Archive for June, 2011

How to create an accurate software delivery schedule: not as difficult as it may appear

How many of of you have been in this situation?

The schedule of a major software development project has to be updated.   The team cannot meet original milestones and the project is delayed.

Ignoring the reality for a second, what if we had the luxury of going back in time and doing some things differently in order to create an accurate schedule the first time?   Is it even possible?   The answer is yes.

Before sharing my perspective on the problem of inaccurate software development schedules, it’s important to identify factors that cannot be controlled (not an exhaustive list):

– Highly competitive (do or die) market expectations and very aggressive delivery schedules;   this however does not mean taking significant shortcuts in functional depth or product quality.   The risk of delivering an underwhelming software product to a market closely watched by industry observers and analysts cannot even be measured.   My guidance:   simply don’t deliver an underwhelming software product or release.

– Deep and unknown technical debt can surprise even the most capable software engineering teams.    Large scale refactoring efforts carry a lot of risk despite best efforts to manage these risks and schedules.    Technical debt gets even worse when it has been inherited.   Someone else wrote 1M lines of code and your team has to first understand what it does.

What factors influence the accuracy of software development schedules?   Is there a single factor which helps ensure accurate schedules more than any other factor?


Because if the right people properly assess the problem, the result will be a better estimate.  There is no substitute for the right people who can understand the problem (at the right level of detail with all the right inputs and considerations) and determine options to solve it.

Only then the right process applies.    Many software engineering projects fail because a manager tries to apply a perfect process to a team that has difficulties solving the problem in the first place.   To illustrate:  it’s equivalent to asking an excellent driver to fly an Airbus A-320.   The driver will fail because he / she does not know how to fly this aircraft although the _process_  of driving a vehicle and flying an airplane is very similar.   The real problem is however not the driver who is being asked to be a pilot.   It’s the manager who creates this problem in the first place by asking someone who cannot be successful to step into the position of guaranteed failure.

Software engineering projects that suffer many delays show the same symptoms:

– Managers who exhibit “every leaking faucet is a plumbing problem” approach.   Different problems require a combination of techniques to assess and address in a sustainable manner.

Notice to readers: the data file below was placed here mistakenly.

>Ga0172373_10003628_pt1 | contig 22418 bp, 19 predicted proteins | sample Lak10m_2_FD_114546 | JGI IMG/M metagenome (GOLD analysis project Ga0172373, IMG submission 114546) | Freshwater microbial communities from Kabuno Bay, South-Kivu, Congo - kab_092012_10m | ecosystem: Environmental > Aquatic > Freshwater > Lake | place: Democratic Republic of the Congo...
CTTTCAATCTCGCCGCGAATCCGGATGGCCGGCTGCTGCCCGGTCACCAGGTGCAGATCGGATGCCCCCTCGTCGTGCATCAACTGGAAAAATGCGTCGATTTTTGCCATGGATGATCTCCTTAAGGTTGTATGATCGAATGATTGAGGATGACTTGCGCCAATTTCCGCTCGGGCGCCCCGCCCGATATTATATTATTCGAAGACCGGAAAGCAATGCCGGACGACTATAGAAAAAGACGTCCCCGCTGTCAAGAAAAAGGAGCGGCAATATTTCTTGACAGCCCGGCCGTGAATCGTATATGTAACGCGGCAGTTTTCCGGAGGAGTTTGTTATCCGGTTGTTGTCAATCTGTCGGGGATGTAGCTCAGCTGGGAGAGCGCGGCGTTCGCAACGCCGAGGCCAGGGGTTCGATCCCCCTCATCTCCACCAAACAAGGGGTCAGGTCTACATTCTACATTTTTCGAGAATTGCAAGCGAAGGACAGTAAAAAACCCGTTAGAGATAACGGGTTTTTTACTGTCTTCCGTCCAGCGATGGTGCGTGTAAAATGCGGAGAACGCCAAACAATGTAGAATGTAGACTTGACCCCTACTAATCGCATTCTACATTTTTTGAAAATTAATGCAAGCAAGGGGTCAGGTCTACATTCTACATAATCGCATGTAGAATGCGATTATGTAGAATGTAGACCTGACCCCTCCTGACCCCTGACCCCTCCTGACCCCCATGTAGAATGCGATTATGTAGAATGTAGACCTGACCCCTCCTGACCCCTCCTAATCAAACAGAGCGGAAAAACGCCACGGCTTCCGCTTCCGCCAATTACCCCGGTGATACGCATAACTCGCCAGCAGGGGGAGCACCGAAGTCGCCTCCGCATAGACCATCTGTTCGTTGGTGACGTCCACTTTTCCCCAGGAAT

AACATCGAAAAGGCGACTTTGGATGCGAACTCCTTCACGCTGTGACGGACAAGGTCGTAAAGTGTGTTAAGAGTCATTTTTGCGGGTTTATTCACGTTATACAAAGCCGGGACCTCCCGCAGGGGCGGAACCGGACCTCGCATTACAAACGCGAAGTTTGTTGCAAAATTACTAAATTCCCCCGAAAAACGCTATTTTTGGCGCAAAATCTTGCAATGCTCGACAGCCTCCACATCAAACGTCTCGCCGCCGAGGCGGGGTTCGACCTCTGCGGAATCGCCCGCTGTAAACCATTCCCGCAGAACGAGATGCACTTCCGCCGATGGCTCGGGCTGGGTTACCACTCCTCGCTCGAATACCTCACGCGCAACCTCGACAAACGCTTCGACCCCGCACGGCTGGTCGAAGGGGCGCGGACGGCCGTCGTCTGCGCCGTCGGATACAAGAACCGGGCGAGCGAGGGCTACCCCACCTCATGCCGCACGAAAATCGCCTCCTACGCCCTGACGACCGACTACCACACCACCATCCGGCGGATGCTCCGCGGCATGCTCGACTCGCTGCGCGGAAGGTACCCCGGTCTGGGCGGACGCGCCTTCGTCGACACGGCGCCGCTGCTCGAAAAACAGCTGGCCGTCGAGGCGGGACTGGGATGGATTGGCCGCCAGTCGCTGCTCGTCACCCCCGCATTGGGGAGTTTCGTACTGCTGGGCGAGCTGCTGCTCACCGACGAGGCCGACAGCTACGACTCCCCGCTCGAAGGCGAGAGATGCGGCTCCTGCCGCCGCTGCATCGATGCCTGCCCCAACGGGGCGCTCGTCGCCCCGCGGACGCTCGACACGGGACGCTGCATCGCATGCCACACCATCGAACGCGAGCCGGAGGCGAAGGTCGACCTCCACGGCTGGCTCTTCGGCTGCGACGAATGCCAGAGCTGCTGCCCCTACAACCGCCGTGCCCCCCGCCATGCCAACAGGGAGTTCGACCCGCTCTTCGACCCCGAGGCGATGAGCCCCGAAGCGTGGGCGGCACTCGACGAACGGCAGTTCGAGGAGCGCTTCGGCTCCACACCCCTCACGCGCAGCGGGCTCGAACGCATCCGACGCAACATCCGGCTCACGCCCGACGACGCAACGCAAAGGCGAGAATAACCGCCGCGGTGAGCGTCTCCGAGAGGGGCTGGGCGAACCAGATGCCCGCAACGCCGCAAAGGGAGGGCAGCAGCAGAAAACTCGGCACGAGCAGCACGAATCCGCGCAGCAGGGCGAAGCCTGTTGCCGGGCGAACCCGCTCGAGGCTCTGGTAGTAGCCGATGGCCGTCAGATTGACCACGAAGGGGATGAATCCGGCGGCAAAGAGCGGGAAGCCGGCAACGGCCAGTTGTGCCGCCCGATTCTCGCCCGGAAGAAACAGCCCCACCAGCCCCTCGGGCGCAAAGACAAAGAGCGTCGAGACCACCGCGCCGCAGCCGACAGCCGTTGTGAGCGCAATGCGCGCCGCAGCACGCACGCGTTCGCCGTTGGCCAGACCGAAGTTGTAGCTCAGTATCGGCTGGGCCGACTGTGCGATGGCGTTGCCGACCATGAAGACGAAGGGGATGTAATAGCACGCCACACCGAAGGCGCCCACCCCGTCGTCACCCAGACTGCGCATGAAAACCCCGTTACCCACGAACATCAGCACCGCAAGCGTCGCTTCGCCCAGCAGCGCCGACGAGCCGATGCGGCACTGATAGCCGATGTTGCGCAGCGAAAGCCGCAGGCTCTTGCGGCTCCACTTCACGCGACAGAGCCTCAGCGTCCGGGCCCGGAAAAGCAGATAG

– Software engineers who never refactored code and cannot apply a classic “cover and modify” technique.   Yet there are software engineering managers who will continue to ask their employees to do what they have never been exposed to.

– Quality assurance engineers who do not understand the full extent of automated software testing and tools (not every tool can be used for every automation challenge)

– Lack of continuous internal retrospection:   what do last 20 regression problems really mean?   Why did the team generate these regression problems?   What can we do better?   How frequently should these lessons learned exercises be conducted?   Once at the end of the release is not a good approach.

Simple steps towards an accurate software development schedule:

– If you are a manager, be very honest with yourself first.   Have you done this before?   If not – be the first to ask for help.   Assess your team.   Given the complexity ahead, do you have the right team?  If not – make changes.

– If you are an engineer, be very honest with yourself.   Am I up to the challenge?   Can I “fly this plane”?  Do I have the tools and experience?   If not – ask for help or be ready to ask for help.  Set your own measures of success.    For example, what if you were asked to help bring Apollo 13 back to Earth?  What would you do?   How could you contribute and help?

– Assess the problem correctly.   Let’s assume an engineer will work on 2 projects:   write a payroll program and write a virtual memory management component for a new operating system.   Which project will have more error management code?   Shouldn’t error management code and the effort to implement it be in the schedule?

Accurate software development schedules begin with people:  people who manage well and people who design and engineer the answer to the problem.    Both have to be first successful in one critical element:   assess the problem correctly.

Don’t forget to attract, retain, and reward great people in your software engineering organization.